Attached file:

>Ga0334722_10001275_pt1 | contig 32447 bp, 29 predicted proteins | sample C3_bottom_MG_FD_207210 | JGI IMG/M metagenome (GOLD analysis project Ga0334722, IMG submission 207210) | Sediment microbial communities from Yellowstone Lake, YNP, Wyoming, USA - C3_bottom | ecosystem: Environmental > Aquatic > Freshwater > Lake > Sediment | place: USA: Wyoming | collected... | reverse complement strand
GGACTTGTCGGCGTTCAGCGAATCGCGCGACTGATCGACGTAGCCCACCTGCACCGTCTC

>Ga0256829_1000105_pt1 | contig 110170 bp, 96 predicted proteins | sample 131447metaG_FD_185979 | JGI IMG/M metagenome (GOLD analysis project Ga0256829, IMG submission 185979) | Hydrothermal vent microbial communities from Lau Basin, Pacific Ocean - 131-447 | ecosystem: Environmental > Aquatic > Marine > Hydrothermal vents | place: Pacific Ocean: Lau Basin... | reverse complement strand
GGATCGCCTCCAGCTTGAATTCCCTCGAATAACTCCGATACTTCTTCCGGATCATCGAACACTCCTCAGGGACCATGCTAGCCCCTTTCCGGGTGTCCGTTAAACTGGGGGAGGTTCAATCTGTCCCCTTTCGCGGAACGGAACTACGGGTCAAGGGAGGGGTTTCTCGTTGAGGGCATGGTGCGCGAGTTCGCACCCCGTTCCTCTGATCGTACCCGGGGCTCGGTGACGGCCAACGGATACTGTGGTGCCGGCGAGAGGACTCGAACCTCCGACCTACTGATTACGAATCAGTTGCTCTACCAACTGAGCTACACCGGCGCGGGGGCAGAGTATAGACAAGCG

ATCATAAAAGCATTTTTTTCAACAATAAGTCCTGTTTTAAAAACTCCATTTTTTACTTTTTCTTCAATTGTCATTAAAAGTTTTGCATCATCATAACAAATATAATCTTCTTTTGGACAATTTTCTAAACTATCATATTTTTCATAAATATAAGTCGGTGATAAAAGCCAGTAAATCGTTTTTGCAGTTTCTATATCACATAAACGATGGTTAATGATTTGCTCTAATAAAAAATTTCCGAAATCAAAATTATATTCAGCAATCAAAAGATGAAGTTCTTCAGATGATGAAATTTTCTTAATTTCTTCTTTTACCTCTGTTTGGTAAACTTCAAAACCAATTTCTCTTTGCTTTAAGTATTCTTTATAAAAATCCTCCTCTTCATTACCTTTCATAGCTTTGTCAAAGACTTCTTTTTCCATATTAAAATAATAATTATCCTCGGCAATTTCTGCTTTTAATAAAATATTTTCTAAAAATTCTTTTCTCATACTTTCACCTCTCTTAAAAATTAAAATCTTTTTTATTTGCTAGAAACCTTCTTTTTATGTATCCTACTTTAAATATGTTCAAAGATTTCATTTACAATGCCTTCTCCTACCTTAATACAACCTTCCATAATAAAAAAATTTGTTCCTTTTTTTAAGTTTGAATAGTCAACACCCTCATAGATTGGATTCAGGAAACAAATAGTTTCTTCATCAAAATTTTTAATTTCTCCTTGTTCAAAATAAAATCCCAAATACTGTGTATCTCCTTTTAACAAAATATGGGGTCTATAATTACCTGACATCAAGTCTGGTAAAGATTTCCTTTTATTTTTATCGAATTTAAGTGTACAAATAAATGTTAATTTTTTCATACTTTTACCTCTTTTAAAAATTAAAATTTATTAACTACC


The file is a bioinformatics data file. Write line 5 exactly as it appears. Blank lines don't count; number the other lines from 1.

ATCATAAAAGCATTTTTTTCAACAATAAGTCCTGTTTTAAAAACTCCATTTTTTACTTTTTCTTCAATTGTCATTAAAAGTTTTGCATCATCATAACAAATATAATCTTCTTTTGGACAATTTTCTAAACTATCATATTTTTCATAAATATAAGTCGGTGATAAAAGCCAGTAAATCGTTTTTGCAGTTTCTATATCACATAAACGATGGTTAATGATTTGCTCTAATAAAAAATTTCCGAAATCAAAATTATATTCAGCAATCAAAAGATGAAGTTCTTCAGATGATGAAATTTTCTTAATTTCTTCTTTTACCTCTGTTTGGTAAACTTCAAAACCAATTTCTCTTTGCTTTAAGTATTCTTTATAAAAATCCTCCTCTTCATTACCTTTCATAGCTTTGTCAAAGACTTCTTTTTCCATATTAAAATAATAATTATCCTCGGCAATTTCTGCTTTTAATAAAATATTTTCTAAAAATTCTTTTCTCATACTTTCACCTCTCTTAAAAATTAAAATCTTTTTTATTTGCTAGAAACCTTCTTTTTATGTATCCTACTTTAAATATGTTCAAAGATTTCATTTACAATGCCTTCTCCTACCTTAATACAACCTTCCATAATAAAAAAATTTGTTCCTTTTTTTAAGTTTGAATAGTCAACACCCTCATAGATTGGATTCAGGAAACAAATAGTTTCTTCATCAAAATTTTTAATTTCTCCTTGTTCAAAATAAAATCCCAAATACTGTGTATCTCCTTTTAACAAAATATGGGGTCTATAATTACCTGACATCAAGTCTGGTAAAGATTTCCTTTTATTTTTATCGAATTTAAGTGTACAAATAAATGTTAATTTTTTCATACTTTTACCTCTTTTAAAAATTAAAATTTATTAACTACC